Have you heard of Corrie ten Boom? Hudson Taylor? These are household names in many Christian families. Why? Because someone told their stories. One of the most exciting ways to create culturally relevant children’s curriculum is to use true life experiences and heroes of the national church. Every country is filled with heroes of the faith. Author Jeanette Windle describes how to turn these stories into captivating curriculum.


1)       Biography

Example:  Go to the historical sites of the person being studied. Using a digital device, collect and record the history of the local church through interviewing the person herself or survivors who remember her.  Write a five chapter biography.

2)      True life experiences

Example:  A nine-year-old street child who is looking for the love of a family learns three important lessons:   1. You are created by an Almighty God, 2. God loves you very much, and 3. God is with you wherever you go.

Five simple steps for turning stories into curriculum:

1)      Choose a Bible verse

2)      Introduce the story

Example:  “Have you ever felt alone?  Is that true?  Let me tell you about a little girl who discovered she was not truly alone.”

3)      Tell the story

4)      Make the Biblical application

5)      Offer a take-away thought and activity

This LittWorld 2012 video was shot and produced by Good News Productions in Nairobi, Kenya, for MAI .

Meet Coki the Carrier Pigeon and His Creator

Yunita Harahap is an author and former editor from Indonesia, now residing in Yunita cropped headshot2the US. She describes her journey as a children’s writer in this interview, condensed and shared with permission of fellow Indonesian author Fida Abbott.

Q: Why did you want to be a children’s book author?
I am a children’s book lover and cannot stop buying them for my collections. They always bring comfort and joy with their simple stories and good teachings. I want to make children happy with my stories by creating a character that can be a good friend to them through educational, simple and fun stories.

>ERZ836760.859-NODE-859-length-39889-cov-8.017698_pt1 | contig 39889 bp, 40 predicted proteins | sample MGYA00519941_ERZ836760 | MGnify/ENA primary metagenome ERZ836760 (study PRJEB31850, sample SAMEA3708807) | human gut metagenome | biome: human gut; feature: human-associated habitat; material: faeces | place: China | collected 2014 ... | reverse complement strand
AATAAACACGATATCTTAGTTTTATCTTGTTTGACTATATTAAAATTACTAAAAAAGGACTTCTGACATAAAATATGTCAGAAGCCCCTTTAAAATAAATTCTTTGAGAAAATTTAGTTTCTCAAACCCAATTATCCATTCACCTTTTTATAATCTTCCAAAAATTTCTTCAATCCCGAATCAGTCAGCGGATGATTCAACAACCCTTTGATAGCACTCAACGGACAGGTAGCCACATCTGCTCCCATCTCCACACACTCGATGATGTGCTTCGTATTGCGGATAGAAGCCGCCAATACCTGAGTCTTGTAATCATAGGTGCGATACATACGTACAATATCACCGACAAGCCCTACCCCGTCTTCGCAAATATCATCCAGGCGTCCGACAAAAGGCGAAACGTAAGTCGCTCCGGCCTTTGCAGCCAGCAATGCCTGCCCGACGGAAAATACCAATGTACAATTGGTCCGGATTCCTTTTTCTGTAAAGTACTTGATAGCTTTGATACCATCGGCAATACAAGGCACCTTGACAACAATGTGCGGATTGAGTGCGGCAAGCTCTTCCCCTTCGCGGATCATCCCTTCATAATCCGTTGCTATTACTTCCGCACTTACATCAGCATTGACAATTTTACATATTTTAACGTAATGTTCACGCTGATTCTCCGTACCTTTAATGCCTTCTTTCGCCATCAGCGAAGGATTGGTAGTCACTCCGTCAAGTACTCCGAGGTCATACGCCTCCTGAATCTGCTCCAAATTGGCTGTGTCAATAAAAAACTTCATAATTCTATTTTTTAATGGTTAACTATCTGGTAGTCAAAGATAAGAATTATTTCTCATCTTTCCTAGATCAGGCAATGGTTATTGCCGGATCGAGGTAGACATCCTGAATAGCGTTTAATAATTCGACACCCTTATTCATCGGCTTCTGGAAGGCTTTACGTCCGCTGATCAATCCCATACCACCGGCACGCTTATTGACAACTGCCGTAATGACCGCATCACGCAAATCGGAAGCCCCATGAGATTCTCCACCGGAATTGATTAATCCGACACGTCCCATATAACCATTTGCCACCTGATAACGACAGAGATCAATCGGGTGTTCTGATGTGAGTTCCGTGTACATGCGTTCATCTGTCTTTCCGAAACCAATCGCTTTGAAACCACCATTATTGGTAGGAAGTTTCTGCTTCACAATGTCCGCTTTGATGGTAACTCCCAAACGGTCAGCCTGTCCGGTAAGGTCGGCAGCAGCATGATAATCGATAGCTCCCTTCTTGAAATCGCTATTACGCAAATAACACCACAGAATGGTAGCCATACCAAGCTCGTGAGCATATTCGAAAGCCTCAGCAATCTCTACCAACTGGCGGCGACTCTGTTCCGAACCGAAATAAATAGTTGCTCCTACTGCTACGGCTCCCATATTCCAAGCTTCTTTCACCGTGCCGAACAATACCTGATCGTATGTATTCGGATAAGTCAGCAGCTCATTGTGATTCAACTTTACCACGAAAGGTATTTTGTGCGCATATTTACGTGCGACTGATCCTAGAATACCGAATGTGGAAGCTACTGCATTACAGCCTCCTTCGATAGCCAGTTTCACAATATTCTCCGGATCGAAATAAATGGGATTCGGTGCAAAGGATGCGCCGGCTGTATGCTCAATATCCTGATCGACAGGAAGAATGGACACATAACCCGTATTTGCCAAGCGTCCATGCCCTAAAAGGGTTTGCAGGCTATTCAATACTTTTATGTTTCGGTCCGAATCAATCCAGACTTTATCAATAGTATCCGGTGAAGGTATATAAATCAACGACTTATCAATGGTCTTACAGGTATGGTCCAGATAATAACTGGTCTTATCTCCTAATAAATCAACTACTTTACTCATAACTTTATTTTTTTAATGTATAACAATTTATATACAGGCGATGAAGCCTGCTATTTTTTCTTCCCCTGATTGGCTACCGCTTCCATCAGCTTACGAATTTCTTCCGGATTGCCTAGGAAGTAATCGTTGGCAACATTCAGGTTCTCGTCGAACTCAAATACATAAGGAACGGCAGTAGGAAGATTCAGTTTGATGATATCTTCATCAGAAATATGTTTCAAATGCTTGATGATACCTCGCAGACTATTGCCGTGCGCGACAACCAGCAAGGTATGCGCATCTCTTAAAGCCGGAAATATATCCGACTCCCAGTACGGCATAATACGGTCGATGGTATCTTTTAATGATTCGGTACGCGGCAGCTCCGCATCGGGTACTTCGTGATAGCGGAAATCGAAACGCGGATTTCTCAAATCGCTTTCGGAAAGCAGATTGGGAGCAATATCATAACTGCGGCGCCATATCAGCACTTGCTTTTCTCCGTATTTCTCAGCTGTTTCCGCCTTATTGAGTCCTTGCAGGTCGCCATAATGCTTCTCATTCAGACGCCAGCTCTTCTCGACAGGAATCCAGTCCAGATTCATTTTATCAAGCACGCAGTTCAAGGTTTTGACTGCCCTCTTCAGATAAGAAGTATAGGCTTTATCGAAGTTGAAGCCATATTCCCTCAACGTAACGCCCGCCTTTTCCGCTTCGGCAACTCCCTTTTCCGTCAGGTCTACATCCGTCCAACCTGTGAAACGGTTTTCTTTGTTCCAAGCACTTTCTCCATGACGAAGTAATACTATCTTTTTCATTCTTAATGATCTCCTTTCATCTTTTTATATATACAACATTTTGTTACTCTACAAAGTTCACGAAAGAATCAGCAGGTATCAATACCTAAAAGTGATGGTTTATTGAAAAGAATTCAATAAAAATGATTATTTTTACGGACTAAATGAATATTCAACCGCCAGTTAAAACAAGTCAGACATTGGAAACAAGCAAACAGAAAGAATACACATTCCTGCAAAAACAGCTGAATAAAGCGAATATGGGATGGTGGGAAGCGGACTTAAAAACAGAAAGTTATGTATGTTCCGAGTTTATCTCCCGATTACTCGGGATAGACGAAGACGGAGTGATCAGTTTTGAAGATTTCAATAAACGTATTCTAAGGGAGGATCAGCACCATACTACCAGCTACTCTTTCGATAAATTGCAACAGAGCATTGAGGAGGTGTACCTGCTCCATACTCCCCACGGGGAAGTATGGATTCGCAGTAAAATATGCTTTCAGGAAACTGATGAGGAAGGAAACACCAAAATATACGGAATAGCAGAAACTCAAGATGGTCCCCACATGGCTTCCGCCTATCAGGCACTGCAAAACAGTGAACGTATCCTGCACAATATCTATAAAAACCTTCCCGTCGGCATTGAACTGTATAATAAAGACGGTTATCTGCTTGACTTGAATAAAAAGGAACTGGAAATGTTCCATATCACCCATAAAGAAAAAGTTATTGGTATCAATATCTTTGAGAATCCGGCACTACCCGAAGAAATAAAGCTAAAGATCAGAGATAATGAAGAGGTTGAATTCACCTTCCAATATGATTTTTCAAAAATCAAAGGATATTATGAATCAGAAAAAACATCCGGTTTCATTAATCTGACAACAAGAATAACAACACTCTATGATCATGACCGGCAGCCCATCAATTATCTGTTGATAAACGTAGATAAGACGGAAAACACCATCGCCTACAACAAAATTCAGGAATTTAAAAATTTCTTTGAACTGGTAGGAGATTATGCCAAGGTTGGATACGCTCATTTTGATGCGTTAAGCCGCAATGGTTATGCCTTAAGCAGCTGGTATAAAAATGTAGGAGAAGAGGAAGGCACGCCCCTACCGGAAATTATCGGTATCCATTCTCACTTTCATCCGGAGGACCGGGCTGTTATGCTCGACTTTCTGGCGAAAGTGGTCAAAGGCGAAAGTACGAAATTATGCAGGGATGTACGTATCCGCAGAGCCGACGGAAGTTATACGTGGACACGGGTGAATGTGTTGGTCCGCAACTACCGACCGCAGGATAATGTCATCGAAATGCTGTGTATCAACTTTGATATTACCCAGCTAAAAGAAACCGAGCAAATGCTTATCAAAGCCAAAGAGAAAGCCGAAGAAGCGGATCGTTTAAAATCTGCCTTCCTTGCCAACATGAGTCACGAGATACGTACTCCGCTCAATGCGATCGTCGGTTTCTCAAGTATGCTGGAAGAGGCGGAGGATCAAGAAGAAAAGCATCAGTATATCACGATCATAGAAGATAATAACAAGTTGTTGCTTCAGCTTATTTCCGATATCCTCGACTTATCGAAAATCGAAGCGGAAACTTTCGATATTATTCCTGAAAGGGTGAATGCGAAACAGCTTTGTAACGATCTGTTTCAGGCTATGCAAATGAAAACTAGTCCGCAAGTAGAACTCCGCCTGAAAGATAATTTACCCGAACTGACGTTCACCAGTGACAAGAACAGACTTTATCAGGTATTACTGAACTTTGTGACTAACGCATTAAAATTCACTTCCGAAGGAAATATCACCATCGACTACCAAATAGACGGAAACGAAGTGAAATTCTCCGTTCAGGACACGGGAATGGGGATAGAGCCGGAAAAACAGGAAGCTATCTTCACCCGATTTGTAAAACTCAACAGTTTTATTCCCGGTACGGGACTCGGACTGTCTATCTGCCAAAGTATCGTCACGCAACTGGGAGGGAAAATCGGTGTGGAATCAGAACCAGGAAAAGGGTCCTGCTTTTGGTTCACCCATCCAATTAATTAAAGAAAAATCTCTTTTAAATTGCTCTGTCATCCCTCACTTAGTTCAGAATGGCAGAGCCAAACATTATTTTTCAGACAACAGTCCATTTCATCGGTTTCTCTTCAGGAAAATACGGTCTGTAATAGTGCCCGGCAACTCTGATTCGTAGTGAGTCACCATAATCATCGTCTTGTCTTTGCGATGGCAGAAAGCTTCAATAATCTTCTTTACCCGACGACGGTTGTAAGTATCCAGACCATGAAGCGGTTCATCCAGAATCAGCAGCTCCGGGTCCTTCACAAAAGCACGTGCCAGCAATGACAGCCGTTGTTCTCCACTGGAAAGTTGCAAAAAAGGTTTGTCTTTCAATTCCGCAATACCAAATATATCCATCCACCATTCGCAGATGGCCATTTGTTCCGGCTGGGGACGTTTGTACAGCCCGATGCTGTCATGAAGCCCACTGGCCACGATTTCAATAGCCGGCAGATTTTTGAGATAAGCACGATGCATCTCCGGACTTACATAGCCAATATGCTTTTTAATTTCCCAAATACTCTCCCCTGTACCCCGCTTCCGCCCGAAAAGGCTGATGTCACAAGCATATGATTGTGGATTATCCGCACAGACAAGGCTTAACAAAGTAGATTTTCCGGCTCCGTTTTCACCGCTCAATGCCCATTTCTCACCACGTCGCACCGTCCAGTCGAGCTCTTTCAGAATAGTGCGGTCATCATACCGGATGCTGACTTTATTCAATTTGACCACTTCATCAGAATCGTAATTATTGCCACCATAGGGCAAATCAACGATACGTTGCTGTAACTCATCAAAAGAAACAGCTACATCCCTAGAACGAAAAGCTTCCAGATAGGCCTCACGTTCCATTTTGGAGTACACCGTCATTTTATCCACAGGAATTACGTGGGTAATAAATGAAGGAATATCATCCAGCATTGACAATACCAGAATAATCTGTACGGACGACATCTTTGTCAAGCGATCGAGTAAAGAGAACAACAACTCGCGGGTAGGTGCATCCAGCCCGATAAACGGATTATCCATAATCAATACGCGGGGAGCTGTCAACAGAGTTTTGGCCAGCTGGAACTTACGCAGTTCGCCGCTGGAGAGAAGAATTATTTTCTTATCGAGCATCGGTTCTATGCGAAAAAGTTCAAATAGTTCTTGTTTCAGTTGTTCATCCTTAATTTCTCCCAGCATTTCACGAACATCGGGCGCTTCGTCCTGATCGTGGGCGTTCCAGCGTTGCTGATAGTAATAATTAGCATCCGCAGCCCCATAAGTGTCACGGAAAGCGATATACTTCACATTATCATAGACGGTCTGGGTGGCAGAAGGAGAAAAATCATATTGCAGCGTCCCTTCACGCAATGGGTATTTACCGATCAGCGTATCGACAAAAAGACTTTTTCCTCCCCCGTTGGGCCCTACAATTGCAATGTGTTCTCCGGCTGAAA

Coki booksQ: Tell us a little bit about your Coki children’s books.
Coki is a loving, kind young pigeon carrier who is curious about everything and dares to take risks for his friends’ sake. In Coki’s stories, we can see his many good traits. Coki makes mistakes but is willing to learn from his mistakes to become a better bird. We can see the nature of children in Coki’s heart.  He loves to play with his friends and is often tempted to delay his tasks.

Q: Where do you get inspiration to write children’s books?
Sometimes I got ideas by walking at a park or around my house. As I heard birds chirping in trees, my heart was tickled and I wanted to know what they were “talking” about? If I saw a bird fly quickly overhead, my heart wondered, “Why is this little buddy in a hurry? Is there an important message that it wants to pass to its friends?” My imagination and my observation blended together to develop the stories.

Q: What are important keys to make stories interesting for children?Coki image
I intentionally begin Coki’s stories with the setting at home near Coki’s family to stress the importance of family. Children love to be surrounded by their families, so that will attract young readers.  The other key is to add humor because children love to play and have fun. In each book, I add a simple game so the readers can have fun playing the game while enjoying the story. Another key is the stories’ cute illustrations. I am so blessed that I met Yoseph Jee, a talented, dedicated illustrator for children’s books.

Q: How do you participate in making your books available to children?
In Jakarta, I occasionally joined a ministry to an orphanage where we could tell stories to the kids and introduced Coki to those children. I also gave Coki books to the street kids I met every day on the bus. If my friends were going to remote areas of Indonesia, I entrusted Coki’s books to them so they could give them away to children or school libraries. In 2012, when Coki celebrated his 12-year anniversary, I invited Coki’s fans to donate books to libraries in remote areas of Indonesia or give them as gifts to children they knew.

Yunita’s books are available online from Bina Kasih publishing house (in Indonesian).